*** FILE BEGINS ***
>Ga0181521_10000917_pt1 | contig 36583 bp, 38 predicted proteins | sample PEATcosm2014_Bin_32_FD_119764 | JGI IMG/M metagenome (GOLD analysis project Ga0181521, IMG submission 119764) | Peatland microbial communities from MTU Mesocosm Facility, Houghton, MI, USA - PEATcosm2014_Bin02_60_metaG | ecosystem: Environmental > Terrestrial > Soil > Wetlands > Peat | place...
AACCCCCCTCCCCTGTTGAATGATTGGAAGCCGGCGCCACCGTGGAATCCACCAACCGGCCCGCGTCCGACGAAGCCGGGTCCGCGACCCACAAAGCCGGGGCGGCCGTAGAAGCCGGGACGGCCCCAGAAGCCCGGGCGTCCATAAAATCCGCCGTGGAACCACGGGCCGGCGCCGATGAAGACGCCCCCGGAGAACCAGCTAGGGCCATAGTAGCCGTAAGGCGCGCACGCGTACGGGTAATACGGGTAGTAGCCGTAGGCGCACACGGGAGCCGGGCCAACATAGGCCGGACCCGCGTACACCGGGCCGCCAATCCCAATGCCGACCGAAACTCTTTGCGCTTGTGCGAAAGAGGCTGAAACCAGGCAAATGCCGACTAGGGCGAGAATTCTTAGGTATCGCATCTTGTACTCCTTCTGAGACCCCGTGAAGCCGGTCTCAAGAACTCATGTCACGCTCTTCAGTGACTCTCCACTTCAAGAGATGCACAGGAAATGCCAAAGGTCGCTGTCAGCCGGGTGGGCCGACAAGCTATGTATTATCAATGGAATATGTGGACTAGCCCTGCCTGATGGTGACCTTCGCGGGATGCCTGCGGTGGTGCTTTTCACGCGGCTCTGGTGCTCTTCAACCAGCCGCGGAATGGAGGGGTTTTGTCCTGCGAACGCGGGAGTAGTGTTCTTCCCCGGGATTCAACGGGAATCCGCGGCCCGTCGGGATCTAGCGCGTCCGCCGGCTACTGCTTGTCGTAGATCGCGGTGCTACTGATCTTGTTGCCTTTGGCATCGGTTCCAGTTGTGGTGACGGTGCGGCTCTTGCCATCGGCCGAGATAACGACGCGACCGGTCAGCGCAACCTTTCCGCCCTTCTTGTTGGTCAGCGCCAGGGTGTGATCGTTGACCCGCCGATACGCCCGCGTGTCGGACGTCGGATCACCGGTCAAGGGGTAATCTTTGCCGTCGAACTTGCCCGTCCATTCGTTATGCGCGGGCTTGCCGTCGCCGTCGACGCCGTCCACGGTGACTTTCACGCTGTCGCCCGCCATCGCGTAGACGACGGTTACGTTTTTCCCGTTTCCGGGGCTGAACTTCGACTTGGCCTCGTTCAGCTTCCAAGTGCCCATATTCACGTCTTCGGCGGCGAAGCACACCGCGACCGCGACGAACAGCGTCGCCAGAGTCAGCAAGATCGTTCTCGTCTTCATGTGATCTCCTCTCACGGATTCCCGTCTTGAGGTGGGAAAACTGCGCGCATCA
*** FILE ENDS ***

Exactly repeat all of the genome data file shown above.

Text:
>Ga0181521_10000917_pt1 | contig 36583 bp, 38 predicted proteins | sample PEATcosm2014_Bin_32_FD_119764 | JGI IMG/M metagenome (GOLD analysis project Ga0181521, IMG submission 119764) | Peatland microbial communities from MTU Mesocosm Facility, Houghton, MI, USA - PEATcosm2014_Bin02_60_metaG | ecosystem: Environmental > Terrestrial > Soil > Wetlands > Peat | place...
AACCCCCCTCCCCTGTTGAATGATTGGAAGCCGGCGCCACCGTGGAATCCACCAACCGGCCCGCGTCCGACGAAGCCGGGTCCGCGACCCACAAAGCCGGGGCGGCCGTAGAAGCCGGGACGGCCCCAGAAGCCCGGGCGTCCATAAAATCCGCCGTGGAACCACGGGCCGGCGCCGATGAAGACGCCCCCGGAGAACCAGCTAGGGCCATAGTAGCCGTAAGGCGCGCACGCGTACGGGTAATACGGGTAGTAGCCGTAGGCGCACACGGGAGCCGGGCCAACATAGGCCGGACCCGCGTACACCGGGCCGCCAATCCCAATGCCGACCGAAACTCTTTGCGCTTGTGCGAAAGAGGCTGAAACCAGGCAAATGCCGACTAGGGCGAGAATTCTTAGGTATCGCATCTTGTACTCCTTCTGAGACCCCGTGAAGCCGGTCTCAAGAACTCATGTCACGCTCTTCAGTGACTCTCCACTTCAAGAGATGCACAGGAAATGCCAAAGGTCGCTGTCAGCCGGGTGGGCCGACAAGCTATGTATTATCAATGGAATATGTGGACTAGCCCTGCCTGATGGTGACCTTCGCGGGATGCCTGCGGTGGTGCTTTTCACGCGGCTCTGGTGCTCTTCAACCAGCCGCGGAATGGAGGGGTTTTGTCCTGCGAACGCGGGAGTAGTGTTCTTCCCCGGGATTCAACGGGAATCCGCGGCCCGTCGGGATCTAGCGCGTCCGCCGGCTACTGCTTGTCGTAGATCGCGGTGCTACTGATCTTGTTGCCTTTGGCATCGGTTCCAGTTGTGGTGACGGTGCGGCTCTTGCCATCGGCCGAGATAACGACGCGACCGGTCAGCGCAACCTTTCCGCCCTTCTTGTTGGTCAGCGCCAGGGTGTGATCGTTGACCCGCCGATACGCCCGCGTGTCGGACGTCGGATCACCGGTCAAGGGGTAATCTTTGCCGTCGAACTTGCCCGTCCATTCGTTATGCGCGGGCTTGCCGTCGCCGTCGACGCCGTCCACGGTGACTTTCACGCTGTCGCCCGCCATCGCGTAGACGACGGTTACGTTTTTCCCGTTTCCGGGGCTGAACTTCGACTTGGCCTCGTTCAGCTTCCAAGTGCCCATATTCACGTCTTCGGCGGCGAAGCACACCGCGACCGCGACGAACAGCGTCGCCAGAGTCAGCAAGATCGTTCTCGTCTTCATGTGATCTCCTCTCACGGATTCCCGTCTTGAGGTGGGAAAACTGCGCGCATCA